But as they are forced to walk the same overly long corridors again and again, the immersion begins to falter as repetition sinks in similarly to the D-Day example but throughout the same game. Like so many other games that have the players backtrack through previously completed or explored sections, this can immediately detach the player from the carefully constructed universe. And as players lose interest in the world, they also lose any emotional resonance with it. But in The Council, there is another cardinal sin that breaks the experience for the player: the central character’s motives and actions being impossible to understand.

Belief in the world

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When playing any narrative driven game, nothing breaks the illusion as quickly as the central character acting in a way that the player can’t understand or relate to. That isn’t to say that all characters have to think and act exactly like you, but they do have to operate in a way that you can understand and empathize with. The final scenes in The Last of Us had players debating whether or not Joel was in the right, but no one suggested it wasn’t in character.

We’ve all played a game where we’ve not been given the dialogue option we want. Maybe we’ve worked out who the traitor is or have witnessed an event that demands an explanation, only to find that the script hasn’t changed and we can’t act in what we think is an appropriate manner. As soon as that happens, the simulation is rendered false in the player’s eyes and restoring any willingness to suspend disbelief is a real challenge.

Other games erode the illusion in different ways. While Grand Theft Auto 5 and Red Dead Redemption 2 might have hundreds of hours of authored content, the gameplay mechanics and loops will still slowly degrade the player’s empathy with the characters and belief in the world over time, even if they haven’t reached the end of the scripted content. In GTA5, for example, players will have frequent and violent run-ins with the law. Over a couple of hours, it’s safe to say that hundreds of police officers will be killed, with the player suffering very little consequences. There is never a shortage of police officers to kill and maim, and the way that they chase fugitives is unbelievable and video gamey, which is fine for purely interactive, mechanical standard but not as much for a deeper, more introspective meeting.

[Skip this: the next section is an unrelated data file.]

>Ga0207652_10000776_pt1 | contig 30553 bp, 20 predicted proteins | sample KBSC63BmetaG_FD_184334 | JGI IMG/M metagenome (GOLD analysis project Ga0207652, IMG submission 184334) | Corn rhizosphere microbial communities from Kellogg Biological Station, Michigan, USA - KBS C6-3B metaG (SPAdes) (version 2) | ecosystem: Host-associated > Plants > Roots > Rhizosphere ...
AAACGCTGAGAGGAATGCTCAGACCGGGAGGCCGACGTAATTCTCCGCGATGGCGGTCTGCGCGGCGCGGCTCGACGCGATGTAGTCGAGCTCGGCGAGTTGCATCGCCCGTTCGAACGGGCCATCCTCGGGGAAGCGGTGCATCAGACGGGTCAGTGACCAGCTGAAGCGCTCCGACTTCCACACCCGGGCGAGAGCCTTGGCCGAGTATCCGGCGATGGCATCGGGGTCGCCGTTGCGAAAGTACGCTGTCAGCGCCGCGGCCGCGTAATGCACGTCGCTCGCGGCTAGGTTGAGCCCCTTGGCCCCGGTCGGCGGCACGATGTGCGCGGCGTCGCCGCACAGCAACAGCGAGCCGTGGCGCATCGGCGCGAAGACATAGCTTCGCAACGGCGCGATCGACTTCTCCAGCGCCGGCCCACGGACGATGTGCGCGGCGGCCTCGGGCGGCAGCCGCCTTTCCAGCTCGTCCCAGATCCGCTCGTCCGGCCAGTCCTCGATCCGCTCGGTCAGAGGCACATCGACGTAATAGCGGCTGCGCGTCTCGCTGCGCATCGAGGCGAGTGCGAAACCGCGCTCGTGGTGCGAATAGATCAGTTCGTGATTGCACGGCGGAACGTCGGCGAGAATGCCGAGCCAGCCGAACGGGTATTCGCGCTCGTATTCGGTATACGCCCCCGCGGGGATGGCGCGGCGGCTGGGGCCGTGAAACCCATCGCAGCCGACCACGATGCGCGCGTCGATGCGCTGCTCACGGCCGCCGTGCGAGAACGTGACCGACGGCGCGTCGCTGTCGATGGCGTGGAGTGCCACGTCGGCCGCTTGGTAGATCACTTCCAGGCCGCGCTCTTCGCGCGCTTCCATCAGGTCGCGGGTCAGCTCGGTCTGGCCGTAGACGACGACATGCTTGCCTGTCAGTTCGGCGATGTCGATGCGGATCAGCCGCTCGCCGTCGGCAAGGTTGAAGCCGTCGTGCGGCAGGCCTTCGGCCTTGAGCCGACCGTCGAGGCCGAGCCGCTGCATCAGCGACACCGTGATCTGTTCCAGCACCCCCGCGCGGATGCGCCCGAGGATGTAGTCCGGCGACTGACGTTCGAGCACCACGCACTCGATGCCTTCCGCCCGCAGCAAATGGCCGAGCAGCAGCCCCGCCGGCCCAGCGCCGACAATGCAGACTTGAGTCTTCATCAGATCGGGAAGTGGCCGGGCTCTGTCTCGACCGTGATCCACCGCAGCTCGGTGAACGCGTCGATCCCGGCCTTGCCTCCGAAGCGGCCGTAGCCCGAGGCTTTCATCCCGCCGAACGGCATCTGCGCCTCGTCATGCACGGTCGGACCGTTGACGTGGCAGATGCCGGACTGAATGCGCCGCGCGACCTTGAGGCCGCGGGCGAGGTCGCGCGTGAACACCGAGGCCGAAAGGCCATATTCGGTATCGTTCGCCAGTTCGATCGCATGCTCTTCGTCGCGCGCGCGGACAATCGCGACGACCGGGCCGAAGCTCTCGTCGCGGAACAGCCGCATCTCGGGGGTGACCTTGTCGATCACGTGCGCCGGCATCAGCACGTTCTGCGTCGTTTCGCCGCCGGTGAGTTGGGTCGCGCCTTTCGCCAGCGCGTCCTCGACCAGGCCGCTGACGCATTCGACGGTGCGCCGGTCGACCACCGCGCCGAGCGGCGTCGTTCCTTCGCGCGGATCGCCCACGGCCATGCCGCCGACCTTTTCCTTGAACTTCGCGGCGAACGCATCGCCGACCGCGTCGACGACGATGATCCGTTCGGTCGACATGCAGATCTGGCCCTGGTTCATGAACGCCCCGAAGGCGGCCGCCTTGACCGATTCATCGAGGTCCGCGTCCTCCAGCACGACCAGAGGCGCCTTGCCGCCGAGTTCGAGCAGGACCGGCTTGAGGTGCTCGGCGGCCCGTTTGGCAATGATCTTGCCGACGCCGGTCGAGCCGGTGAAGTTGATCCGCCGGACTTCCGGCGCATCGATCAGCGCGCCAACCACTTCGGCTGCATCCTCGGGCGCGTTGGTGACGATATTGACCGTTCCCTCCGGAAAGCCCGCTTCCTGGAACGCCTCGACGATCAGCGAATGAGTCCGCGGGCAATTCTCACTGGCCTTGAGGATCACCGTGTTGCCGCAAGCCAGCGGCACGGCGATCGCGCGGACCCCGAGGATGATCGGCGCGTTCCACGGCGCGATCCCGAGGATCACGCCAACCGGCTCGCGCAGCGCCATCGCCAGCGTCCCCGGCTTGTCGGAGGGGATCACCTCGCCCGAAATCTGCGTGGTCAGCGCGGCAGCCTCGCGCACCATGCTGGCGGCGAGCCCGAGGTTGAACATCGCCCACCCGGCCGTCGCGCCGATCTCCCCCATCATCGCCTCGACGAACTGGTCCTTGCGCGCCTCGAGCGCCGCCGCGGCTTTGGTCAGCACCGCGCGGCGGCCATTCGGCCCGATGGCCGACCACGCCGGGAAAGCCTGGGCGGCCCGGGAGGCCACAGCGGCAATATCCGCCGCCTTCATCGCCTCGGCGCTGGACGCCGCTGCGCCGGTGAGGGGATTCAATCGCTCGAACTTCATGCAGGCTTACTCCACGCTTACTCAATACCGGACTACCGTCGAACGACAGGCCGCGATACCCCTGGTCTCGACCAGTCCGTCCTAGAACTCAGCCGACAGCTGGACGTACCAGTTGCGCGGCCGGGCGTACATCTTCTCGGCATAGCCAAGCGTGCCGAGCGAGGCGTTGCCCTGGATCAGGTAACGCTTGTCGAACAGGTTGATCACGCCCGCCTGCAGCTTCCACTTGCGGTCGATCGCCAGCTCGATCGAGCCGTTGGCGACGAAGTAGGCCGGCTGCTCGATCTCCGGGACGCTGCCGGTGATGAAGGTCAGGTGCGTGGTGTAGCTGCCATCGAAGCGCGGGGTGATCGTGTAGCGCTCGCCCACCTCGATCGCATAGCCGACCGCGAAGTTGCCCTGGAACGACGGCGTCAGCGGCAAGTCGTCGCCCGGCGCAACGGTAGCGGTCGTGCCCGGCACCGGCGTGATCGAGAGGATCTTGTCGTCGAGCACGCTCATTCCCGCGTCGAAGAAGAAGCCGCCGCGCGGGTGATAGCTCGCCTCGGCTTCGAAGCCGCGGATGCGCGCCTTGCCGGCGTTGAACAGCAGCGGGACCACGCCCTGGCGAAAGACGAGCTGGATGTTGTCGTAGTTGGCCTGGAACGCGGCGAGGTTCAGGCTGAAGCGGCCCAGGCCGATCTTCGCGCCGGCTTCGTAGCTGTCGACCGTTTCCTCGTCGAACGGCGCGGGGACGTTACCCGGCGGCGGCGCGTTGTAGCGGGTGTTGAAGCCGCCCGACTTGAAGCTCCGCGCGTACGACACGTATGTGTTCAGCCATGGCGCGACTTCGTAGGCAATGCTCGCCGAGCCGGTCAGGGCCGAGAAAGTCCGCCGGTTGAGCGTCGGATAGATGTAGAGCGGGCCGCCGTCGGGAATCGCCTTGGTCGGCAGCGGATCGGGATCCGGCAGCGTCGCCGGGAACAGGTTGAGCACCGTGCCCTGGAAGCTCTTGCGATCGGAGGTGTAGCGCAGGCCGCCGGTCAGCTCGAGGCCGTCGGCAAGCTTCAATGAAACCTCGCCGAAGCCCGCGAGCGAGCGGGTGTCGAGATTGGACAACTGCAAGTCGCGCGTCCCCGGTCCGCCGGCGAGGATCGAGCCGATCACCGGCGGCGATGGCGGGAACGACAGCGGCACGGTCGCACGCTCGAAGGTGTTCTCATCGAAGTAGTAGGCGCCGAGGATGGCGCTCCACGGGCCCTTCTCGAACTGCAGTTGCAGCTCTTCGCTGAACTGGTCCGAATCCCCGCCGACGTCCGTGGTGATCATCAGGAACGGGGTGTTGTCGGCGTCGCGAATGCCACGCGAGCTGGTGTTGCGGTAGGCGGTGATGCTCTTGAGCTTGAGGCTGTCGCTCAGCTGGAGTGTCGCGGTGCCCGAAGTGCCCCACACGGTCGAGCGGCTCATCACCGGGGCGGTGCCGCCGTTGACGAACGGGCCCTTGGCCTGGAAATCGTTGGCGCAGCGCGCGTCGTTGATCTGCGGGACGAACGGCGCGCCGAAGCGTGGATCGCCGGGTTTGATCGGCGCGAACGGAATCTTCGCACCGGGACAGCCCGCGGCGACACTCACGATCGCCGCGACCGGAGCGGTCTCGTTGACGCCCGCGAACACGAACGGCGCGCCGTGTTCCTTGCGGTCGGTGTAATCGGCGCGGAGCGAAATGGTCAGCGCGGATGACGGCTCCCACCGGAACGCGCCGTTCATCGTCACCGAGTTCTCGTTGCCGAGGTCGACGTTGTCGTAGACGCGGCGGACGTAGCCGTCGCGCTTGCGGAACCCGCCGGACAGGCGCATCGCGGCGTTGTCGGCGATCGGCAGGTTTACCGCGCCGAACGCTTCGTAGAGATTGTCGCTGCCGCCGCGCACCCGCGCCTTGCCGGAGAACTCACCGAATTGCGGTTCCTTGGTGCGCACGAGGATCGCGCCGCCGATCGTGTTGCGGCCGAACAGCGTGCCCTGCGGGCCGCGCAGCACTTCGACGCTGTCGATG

Empathy degradation and these other aspects of games that break immersion are not something that can be so easily found in non-interactive media. The worlds depicted in books, television, and film are much smaller than the ones found in games, and the authored content encompasses everything available to the audience. You cannot pause the story in a book to explore the town it is based in, or wander down the wrong corridor to see what is there. And the central character not acting on something that the audience knows isn’t unreasonable, because that character is not an avatar for the audience. In essence, other mediums don’t repeat themselves in the same way video games do and can’t dull watchers in the same way.

And this means that we haven’t had to think these terms until recently when game narratives started becoming exponentially more thoughtful. But now that we have games with stories and deeper worlds that players want to immerse themselves in, we will have to start looking at ways of tackling this newfound problem with interactive storytelling. Player agency is great for a lot of different reasons but does open up the medium to empathy degradation and immersion breaking incidents, even in the most enjoyable games.